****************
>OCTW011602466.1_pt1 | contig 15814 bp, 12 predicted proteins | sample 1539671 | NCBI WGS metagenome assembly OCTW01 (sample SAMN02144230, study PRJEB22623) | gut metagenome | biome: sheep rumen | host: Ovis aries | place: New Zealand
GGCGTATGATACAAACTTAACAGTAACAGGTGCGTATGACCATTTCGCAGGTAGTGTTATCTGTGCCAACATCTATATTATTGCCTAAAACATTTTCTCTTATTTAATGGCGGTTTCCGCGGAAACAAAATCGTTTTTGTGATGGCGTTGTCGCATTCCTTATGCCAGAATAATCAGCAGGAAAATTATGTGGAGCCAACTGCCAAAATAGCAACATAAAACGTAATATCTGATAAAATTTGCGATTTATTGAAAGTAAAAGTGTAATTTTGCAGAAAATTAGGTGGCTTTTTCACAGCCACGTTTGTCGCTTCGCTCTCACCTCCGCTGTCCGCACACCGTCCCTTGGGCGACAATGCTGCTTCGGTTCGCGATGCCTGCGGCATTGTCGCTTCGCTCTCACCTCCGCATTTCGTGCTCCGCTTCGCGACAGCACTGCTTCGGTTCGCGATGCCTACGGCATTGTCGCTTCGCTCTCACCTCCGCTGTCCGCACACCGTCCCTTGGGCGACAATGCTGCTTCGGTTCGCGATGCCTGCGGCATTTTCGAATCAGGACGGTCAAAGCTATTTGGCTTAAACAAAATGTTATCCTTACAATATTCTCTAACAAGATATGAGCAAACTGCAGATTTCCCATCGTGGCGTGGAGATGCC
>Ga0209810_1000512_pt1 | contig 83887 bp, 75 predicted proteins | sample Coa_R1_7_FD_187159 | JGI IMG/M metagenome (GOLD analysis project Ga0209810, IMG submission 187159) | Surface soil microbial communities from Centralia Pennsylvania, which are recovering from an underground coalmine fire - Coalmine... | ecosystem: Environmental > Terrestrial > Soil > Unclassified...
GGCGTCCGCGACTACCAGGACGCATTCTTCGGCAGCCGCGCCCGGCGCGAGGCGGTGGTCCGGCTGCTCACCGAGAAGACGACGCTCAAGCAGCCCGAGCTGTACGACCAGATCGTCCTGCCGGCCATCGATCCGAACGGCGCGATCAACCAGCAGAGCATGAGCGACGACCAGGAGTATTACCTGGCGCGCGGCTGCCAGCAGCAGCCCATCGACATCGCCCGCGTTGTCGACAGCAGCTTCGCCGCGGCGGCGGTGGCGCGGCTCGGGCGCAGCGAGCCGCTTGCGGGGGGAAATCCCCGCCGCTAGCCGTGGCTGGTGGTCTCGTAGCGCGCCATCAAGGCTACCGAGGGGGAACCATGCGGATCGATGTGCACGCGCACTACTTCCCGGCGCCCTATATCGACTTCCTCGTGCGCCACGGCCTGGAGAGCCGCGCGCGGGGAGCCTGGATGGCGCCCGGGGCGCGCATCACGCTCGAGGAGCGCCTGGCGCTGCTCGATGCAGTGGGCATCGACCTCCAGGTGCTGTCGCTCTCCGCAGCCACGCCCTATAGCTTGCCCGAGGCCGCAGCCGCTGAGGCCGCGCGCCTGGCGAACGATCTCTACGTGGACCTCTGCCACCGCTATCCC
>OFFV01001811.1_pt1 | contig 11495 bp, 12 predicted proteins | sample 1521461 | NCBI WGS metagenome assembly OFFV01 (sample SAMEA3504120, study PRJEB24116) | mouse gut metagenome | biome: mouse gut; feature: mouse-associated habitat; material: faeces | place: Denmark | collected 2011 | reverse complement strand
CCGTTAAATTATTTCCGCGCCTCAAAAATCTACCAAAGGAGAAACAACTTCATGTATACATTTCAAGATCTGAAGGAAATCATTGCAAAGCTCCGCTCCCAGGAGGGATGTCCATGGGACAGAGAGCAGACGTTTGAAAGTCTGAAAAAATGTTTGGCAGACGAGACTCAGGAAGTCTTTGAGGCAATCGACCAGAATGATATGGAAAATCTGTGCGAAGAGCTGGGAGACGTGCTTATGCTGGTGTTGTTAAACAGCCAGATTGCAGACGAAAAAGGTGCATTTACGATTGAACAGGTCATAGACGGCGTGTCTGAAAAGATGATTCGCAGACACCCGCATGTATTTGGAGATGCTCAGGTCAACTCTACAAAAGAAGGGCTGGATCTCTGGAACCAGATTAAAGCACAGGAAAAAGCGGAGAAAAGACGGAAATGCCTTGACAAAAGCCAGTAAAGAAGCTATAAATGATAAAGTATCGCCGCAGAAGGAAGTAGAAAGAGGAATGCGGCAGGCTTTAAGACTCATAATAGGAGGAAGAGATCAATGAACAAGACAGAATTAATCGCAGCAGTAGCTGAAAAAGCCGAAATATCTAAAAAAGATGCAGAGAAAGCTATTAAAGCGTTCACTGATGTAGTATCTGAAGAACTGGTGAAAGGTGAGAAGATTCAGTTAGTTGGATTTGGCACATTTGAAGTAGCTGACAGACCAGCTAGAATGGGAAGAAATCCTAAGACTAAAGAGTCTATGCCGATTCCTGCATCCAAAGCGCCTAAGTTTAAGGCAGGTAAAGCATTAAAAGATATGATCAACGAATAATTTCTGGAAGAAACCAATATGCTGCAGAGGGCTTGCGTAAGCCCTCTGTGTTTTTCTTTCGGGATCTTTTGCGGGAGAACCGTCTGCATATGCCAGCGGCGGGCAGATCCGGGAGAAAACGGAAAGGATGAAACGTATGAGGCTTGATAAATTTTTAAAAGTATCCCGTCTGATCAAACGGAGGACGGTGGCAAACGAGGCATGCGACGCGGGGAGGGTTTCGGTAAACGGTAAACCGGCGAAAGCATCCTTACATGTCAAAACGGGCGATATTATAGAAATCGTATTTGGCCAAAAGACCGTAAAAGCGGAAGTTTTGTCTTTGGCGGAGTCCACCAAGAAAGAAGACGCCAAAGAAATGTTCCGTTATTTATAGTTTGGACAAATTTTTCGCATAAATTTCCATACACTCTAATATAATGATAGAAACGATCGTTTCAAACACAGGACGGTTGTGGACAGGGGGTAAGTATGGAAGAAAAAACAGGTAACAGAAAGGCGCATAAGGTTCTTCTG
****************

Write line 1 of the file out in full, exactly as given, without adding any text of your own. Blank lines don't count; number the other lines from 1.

>OCTW011602466.1_pt1 | contig 15814 bp, 12 predicted proteins | sample 1539671 | NCBI WGS metagenome assembly OCTW01 (sample SAMN02144230, study PRJEB22623) | gut metagenome | biome: sheep rumen | host: Ovis aries | place: New Zealand